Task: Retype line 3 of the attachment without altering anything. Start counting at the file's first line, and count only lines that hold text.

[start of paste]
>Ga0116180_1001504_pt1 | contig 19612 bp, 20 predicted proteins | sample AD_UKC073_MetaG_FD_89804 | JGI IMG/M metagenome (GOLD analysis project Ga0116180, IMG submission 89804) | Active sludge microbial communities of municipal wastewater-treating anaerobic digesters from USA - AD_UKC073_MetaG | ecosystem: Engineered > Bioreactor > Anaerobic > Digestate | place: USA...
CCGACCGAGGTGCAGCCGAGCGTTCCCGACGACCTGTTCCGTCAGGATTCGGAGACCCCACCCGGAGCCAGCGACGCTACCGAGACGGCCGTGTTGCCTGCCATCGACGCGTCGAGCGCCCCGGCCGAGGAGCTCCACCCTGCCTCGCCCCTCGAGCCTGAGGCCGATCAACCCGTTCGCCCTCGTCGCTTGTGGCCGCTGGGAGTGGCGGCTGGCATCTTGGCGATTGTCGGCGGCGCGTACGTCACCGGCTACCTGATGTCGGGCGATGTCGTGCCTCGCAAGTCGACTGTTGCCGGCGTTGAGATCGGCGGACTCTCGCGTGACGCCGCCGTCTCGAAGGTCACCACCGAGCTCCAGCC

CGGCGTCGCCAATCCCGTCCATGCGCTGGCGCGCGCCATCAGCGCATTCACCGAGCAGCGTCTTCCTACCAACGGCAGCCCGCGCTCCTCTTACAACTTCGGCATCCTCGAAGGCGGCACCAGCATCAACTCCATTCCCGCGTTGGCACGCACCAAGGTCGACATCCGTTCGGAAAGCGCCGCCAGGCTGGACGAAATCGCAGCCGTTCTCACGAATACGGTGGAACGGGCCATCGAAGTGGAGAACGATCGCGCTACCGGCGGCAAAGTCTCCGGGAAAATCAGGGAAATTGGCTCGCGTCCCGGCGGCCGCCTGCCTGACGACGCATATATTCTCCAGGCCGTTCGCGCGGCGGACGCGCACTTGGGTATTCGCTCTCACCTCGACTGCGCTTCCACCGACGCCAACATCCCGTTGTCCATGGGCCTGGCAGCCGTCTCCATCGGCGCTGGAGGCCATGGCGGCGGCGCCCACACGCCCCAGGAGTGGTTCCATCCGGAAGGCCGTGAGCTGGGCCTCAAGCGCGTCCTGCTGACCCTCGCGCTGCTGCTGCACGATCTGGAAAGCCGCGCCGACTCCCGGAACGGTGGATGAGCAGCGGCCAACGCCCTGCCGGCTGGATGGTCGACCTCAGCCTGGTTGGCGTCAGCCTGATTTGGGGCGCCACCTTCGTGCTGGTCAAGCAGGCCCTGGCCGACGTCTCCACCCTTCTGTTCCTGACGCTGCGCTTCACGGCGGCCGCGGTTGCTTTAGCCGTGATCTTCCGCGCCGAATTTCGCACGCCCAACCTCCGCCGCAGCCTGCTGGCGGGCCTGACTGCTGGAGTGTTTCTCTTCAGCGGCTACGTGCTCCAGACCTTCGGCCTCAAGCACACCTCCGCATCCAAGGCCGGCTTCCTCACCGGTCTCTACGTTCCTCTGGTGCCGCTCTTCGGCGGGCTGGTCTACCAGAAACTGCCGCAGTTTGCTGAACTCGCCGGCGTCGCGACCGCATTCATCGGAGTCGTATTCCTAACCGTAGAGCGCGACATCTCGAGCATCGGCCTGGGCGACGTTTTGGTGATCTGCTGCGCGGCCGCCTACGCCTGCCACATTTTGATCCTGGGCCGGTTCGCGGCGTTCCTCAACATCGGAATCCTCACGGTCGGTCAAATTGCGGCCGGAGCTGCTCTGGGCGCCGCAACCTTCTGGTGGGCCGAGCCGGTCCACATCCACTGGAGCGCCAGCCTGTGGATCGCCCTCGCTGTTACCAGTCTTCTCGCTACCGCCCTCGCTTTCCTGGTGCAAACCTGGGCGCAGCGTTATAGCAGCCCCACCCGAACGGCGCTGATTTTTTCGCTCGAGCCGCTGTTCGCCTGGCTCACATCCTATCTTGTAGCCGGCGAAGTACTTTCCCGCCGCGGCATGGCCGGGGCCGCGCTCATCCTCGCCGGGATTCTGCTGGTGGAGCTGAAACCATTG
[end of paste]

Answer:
CGGCGTCGCCAATCCCGTCCATGCGCTGGCGCGCGCCATCAGCGCATTCACCGAGCAGCGTCTTCCTACCAACGGCAGCCCGCGCTCCTCTTACAACTTCGGCATCCTCGAAGGCGGCACCAGCATCAACTCCATTCCCGCGTTGGCACGCACCAAGGTCGACATCCGTTCGGAAAGCGCCGCCAGGCTGGACGAAATCGCAGCCGTTCTCACGAATACGGTGGAACGGGCCATCGAAGTGGAGAACGATCGCGCTACCGGCGGCAAAGTCTCCGGGAAAATCAGGGAAATTGGCTCGCGTCCCGGCGGCCGCCTGCCTGACGACGCATATATTCTCCAGGCCGTTCGCGCGGCGGACGCGCACTTGGGTATTCGCTCTCACCTCGACTGCGCTTCCACCGACGCCAACATCCCGTTGTCCATGGGCCTGGCAGCCGTCTCCATCGGCGCTGGAGGCCATGGCGGCGGCGCCCACACGCCCCAGGAGTGGTTCCATCCGGAAGGCCGTGAGCTGGGCCTCAAGCGCGTCCTGCTGACCCTCGCGCTGCTGCTGCACGATCTGGAAAGCCGCGCCGACTCCCGGAACGGTGGATGAGCAGCGGCCAACGCCCTGCCGGCTGGATGGTCGACCTCAGCCTGGTTGGCGTCAGCCTGATTTGGGGCGCCACCTTCGTGCTGGTCAAGCAGGCCCTGGCCGACGTCTCCACCCTTCTGTTCCTGACGCTGCGCTTCACGGCGGCCGCGGTTGCTTTAGCCGTGATCTTCCGCGCCGAATTTCGCACGCCCAACCTCCGCCGCAGCCTGCTGGCGGGCCTGACTGCTGGAGTGTTTCTCTTCAGCGGCTACGTGCTCCAGACCTTCGGCCTCAAGCACACCTCCGCATCCAAGGCCGGCTTCCTCACCGGTCTCTACGTTCCTCTGGTGCCGCTCTTCGGCGGGCTGGTCTACCAGAAACTGCCGCAGTTTGCTGAACTCGCCGGCGTCGCGACCGCATTCATCGGAGTCGTATTCCTAACCGTAGAGCGCGACATCTCGAGCATCGGCCTGGGCGACGTTTTGGTGATCTGCTGCGCGGCCGCCTACGCCTGCCACATTTTGATCCTGGGCCGGTTCGCGGCGTTCCTCAACATCGGAATCCTCACGGTCGGTCAAATTGCGGCCGGAGCTGCTCTGGGCGCCGCAACCTTCTGGTGGGCCGAGCCGGTCCACATCCACTGGAGCGCCAGCCTGTGGATCGCCCTCGCTGTTACCAGTCTTCTCGCTACCGCCCTCGCTTTCCTGGTGCAAACCTGGGCGCAGCGTTATAGCAGCCCCACCCGAACGGCGCTGATTTTTTCGCTCGAGCCGCTGTTCGCCTGGCTCACATCCTATCTTGTAGCCGGCGAAGTACTTTCCCGCCGCGGCATGGCCGGGGCCGCGCTCATCCTCGCCGGGATTCTGCTGGTGGAGCTGAAACCATTG